This web page shows the use of the software system GEORADAR-EXPERT to control the quality of jet grouting results in underground mines. This is an urgent task, as in the process of underground work there can be problems caused by the presence of voids, cavities, cracks in the stabilized soil. All these defects affect the strength of the soil-cement mass.
A GPR survey of the face measuring 4 by 4 meters was carried out with a 300 MHz GPR antenna. The georadar profile had a horizontal orientation and passed through the face center. Below is a scheme works in the face and the result of GPR profiling.
Raw data of GPR profiling:
Visual analysis shows that the wave pattern of the raw GPR profile does not contain any anomalies that could be interpreted as defective areas of the stabilized soil. It is impossible to say with certainty whether such areas are missing on the GPR profile, or whether they exist, but the reflections from these areas are overlapped by more intense signals. This question does not have a definite answer also after processing the GPR profile:
The use of the software system GEORADAR-EXPERT makes it possible to detect low-intensity signal anomalies in the wave profile of the GPR profile, to determine the characteristics of these anomalies and to create a section of one or another attribute of the subsurface medium or wave field. The figure below shows the Weight Water Content section, created on the basis of the results of an automated analysis of the backscatter electromagnetic field (BSEF).
The least wet area of the section is wedge-shaped - the closer to the center of the GPR profile, the thicker this area. This is due to the position of the nozzle through which the binding solution was fed. The denser the stabilized soil, the smaller its porosity, the smaller the cracks and cavities in such a soil and the lower its moisture capacity. On this basis, the quality of soil stabilization can be assessed by the distribution of moisture in the thickness of the soil-concrete. The most humid zones indicate poor soil stabilization.
The figure below shows a section of the Q-factor attribute (the ratio of the center frequency of the spectrum of reflected signals to the width of the spectrum).
On the Q-factor section, as well as on the section of Weight Water Content, there is a wedge-shaped area that is distinguished by increased attribute values. Comparing these two sections, it can be concluded that the less dense and because of this the more wet soil-concrete is characterized by small values of the Q-factor attribute, and the dense and therefore dry soil-concrete is characterized by increased values of the Q-factor. This rule works for concretes in a wet environment. Here it is necessary to clarify that for the study of concrete in a dry state or in a state of natural moisture, the result will be the opposite: porous, fractured areas will be characterized by elevated values of the Q-factor attribute, and denser areas will be characterized by lower values of this attribute. Information about the humidity of the environment should always be considered when analyzing the sections of the Q-factor attribute.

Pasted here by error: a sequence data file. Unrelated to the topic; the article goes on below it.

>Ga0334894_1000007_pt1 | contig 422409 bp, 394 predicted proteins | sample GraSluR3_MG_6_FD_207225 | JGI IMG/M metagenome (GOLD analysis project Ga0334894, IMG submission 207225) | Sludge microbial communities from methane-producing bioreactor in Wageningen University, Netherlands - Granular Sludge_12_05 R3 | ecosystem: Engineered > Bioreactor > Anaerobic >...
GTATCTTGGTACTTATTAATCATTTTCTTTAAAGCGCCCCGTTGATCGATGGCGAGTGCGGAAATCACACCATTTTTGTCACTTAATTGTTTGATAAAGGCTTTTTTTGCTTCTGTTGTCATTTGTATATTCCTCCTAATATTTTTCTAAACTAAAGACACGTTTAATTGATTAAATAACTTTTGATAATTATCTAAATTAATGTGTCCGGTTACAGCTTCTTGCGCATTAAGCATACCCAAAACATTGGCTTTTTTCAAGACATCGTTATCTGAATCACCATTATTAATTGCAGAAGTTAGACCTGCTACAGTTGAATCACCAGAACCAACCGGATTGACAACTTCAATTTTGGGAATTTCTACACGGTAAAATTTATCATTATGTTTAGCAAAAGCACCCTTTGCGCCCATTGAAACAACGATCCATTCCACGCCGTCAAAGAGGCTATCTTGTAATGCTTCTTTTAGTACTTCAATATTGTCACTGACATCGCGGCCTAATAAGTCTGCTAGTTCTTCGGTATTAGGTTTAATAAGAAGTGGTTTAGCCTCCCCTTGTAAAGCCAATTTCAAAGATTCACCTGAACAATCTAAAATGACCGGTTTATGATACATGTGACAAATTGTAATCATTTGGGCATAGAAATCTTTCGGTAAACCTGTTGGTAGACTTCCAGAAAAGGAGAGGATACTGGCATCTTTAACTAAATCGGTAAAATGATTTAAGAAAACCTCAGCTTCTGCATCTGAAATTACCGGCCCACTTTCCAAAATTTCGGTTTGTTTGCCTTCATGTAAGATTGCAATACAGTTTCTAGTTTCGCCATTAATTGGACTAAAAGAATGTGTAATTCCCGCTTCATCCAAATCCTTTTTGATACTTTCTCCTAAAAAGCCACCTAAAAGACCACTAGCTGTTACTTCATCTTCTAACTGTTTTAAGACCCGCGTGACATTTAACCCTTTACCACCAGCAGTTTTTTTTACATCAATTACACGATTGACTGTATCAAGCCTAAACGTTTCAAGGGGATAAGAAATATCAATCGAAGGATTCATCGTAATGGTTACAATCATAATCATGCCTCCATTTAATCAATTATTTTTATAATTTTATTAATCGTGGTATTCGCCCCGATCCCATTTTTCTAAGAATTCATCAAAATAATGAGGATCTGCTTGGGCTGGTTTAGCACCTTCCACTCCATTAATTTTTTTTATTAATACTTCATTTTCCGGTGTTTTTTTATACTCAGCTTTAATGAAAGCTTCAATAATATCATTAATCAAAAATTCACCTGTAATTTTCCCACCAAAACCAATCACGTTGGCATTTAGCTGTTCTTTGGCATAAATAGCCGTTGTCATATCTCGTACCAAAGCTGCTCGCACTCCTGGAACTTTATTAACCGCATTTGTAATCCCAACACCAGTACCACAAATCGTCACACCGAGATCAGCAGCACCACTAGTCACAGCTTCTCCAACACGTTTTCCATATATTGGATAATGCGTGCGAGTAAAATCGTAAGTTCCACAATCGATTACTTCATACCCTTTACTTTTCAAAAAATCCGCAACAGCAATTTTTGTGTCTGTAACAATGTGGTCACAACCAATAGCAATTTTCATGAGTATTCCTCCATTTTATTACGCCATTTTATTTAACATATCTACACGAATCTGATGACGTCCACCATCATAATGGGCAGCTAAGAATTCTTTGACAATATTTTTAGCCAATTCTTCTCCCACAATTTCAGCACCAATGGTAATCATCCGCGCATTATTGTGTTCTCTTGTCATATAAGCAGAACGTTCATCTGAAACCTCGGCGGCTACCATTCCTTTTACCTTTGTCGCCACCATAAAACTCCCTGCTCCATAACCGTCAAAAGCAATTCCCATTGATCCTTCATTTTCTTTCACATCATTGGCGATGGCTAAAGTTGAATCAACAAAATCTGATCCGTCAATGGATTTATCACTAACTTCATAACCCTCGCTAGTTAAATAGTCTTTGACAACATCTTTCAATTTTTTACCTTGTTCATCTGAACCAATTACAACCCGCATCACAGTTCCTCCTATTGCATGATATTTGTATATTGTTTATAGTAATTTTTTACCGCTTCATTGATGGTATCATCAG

The Q-factor in GEORADAR-EXPERT is calculated by the formula Q= Fc / Fw, where Fc is the center frequency of the reflected GPR signal, and Fc is the width of the spectrum of this reflected GPR signal.
To use the Q‐factor attribute correctly, you need to have a rough estimate of the humidity of the object. As an example, consider a building structure made of concrete. In a dry state or in a state of natural humidity of concrete, cracks and pores of this concrete structure are filled with gas (air). In this case, the increased values of the Q‐factor attribute are an indicator of the zones of accumulation of micro cracks, pores, and caverns. In these places, concrete has a low density and strength. In a highly humid state, the pores and cracks of concrete are filled with water, and in this case, the lower values of the Q‐factor attribute are an indicator of areas of low density and concrete strength (or other material - soil or rock).
As experience shows, a very rough estimate of the humidity of the medium under study is sufficient. But theoretically, in some borderline, in terms of humidity, conditions, the use of the Q‐factor attribute can give an error. In practice, the presence in the section of zones with a sharp deviation of the Q‐factor attribute values (no matter which way) signals violations of the norm of the state in the studied media. It is also possible, having information on which direction the Q‐factor deviates, to determine whether microcracks or pores are filled with gas (аir) or water.
The figures below show the positions of the sections of Weight Water Content and Q-factor relative to the heading face of tunnel:
The GEORADAR-EXPERT software system can be used as an effective tool for monitoring the condition oof the lining of underground mines and near-mine space.